New mechanisms and therapeutics in neurodevelopmental disorders
Trinity College Dublin, Ireland
Neurodevelopmental disorders (NDDs) are severe, heritable conditions characterized by impaired brain development and disability in cognition, social interaction and behavior. Genetic predisposition appears to interact with environmental factors to produce the onset of the disease. In the last decade genomic analysis on NDDs advanced the knowledge of the genetic causes of these disorders: most of the genes identified were not predicted from known biology, and almost all of them engage in neurodevelopmental processes.
However, the same studies revealed an unexpected outcome regarding the molecular etiology: many of the same susceptibility genes as well as molecular pathways are emerging across hitherto unrelated disorders- such as autism and schizophrenia- challenging how we conceptualize these conditions.
These new discoveries call for the establishment of additional criteria for the classification of the genes and related phenotypes. Beyond the classical distinction according to diagnostic criteria, new parameters should be taken into account: the genetics, the neurobiology of the gene products and the molecular mechanisms that they control. Our broad understanding of NDDs, requires a combination of approaches, including human studies, animal models and theoretical computation. Indeed, progress in technology and the generation of accurate models are advancing the field, and the research is rapidly growing.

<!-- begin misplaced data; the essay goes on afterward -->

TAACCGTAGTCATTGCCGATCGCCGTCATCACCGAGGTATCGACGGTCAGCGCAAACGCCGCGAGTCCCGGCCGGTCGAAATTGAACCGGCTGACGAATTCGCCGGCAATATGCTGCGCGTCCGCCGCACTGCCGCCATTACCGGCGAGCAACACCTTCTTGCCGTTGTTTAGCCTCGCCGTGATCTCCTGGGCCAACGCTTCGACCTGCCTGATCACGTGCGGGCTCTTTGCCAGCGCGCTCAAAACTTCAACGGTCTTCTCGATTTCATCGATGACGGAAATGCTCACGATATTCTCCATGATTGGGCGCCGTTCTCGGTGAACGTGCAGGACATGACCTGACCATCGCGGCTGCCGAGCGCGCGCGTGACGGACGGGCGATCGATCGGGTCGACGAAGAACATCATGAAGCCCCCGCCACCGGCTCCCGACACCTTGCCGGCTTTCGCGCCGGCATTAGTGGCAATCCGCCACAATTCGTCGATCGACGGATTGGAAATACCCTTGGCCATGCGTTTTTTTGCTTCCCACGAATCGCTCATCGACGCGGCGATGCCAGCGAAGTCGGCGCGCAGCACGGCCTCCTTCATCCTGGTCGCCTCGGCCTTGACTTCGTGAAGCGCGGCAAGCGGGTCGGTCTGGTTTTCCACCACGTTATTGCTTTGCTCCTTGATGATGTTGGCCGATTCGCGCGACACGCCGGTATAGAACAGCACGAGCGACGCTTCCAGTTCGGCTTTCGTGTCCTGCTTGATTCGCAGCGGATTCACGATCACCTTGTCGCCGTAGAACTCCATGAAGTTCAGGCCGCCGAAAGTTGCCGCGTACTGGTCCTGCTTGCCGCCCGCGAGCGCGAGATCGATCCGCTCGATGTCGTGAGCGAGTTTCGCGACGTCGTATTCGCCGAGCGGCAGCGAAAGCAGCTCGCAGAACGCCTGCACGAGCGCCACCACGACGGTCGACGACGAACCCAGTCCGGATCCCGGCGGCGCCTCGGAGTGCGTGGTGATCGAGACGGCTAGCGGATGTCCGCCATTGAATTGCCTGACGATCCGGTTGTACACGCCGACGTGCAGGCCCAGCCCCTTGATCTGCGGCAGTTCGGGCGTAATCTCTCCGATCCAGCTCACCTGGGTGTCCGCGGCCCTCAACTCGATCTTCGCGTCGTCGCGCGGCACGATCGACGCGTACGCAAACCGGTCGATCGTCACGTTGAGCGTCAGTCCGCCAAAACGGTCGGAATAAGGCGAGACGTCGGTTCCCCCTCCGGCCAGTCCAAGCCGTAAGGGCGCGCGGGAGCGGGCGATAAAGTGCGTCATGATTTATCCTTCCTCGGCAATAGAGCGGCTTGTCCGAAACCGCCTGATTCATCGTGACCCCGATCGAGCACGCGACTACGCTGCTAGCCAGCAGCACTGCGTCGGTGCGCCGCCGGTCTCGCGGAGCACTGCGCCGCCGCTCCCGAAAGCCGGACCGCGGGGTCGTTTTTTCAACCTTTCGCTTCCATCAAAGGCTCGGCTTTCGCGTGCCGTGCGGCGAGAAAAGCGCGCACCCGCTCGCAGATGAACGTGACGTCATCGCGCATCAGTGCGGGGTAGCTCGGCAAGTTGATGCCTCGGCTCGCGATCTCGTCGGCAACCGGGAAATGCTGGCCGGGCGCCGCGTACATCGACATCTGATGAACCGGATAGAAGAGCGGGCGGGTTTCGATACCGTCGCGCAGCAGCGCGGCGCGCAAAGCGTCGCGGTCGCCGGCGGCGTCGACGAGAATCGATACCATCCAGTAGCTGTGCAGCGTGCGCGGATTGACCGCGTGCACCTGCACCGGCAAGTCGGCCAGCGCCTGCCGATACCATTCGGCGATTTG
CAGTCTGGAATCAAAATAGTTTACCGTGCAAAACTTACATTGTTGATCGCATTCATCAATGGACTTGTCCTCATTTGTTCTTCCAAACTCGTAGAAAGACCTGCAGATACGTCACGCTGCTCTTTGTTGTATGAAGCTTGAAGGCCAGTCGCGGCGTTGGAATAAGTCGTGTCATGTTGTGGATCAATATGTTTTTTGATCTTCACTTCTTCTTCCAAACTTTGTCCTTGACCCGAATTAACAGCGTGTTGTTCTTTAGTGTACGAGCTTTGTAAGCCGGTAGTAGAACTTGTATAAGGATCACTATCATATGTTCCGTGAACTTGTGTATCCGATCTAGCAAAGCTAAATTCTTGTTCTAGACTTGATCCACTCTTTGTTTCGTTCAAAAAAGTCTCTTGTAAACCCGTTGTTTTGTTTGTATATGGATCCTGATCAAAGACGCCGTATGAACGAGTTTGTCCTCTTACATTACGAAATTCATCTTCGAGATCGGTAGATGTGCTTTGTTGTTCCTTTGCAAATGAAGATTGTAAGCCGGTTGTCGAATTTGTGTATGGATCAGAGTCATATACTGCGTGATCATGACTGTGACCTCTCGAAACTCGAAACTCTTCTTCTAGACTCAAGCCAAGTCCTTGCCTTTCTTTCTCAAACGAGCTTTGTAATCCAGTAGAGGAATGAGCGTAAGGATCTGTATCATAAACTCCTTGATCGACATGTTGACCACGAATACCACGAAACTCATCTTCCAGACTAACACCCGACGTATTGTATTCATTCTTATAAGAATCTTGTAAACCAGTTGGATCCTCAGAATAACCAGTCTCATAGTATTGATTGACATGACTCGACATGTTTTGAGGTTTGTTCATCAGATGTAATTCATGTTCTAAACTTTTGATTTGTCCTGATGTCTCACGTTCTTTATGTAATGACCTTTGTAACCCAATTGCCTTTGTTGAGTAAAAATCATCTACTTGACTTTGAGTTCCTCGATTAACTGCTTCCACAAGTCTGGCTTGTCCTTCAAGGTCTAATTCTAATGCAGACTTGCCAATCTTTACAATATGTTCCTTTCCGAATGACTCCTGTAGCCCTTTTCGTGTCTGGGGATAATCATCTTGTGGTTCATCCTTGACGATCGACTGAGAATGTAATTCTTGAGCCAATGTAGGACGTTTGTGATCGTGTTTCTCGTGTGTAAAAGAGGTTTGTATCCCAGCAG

This Research Topic presents recent advances in neurodevelopmental disorders from genes to systems, in single conditions and across different phenotypes, and report the newest treatments in use. Recognized experts in the field discuss recent findings in molecular studies, in vivo imaging, neuropsychology, neuropharmacology and computational neuroscience. This multidisciplinary approach enriches our understanding of the mechanisms involved in the onset and progression of NDDs with the perspective of revealing the biological signs of the disorders and identifying new therapeutics.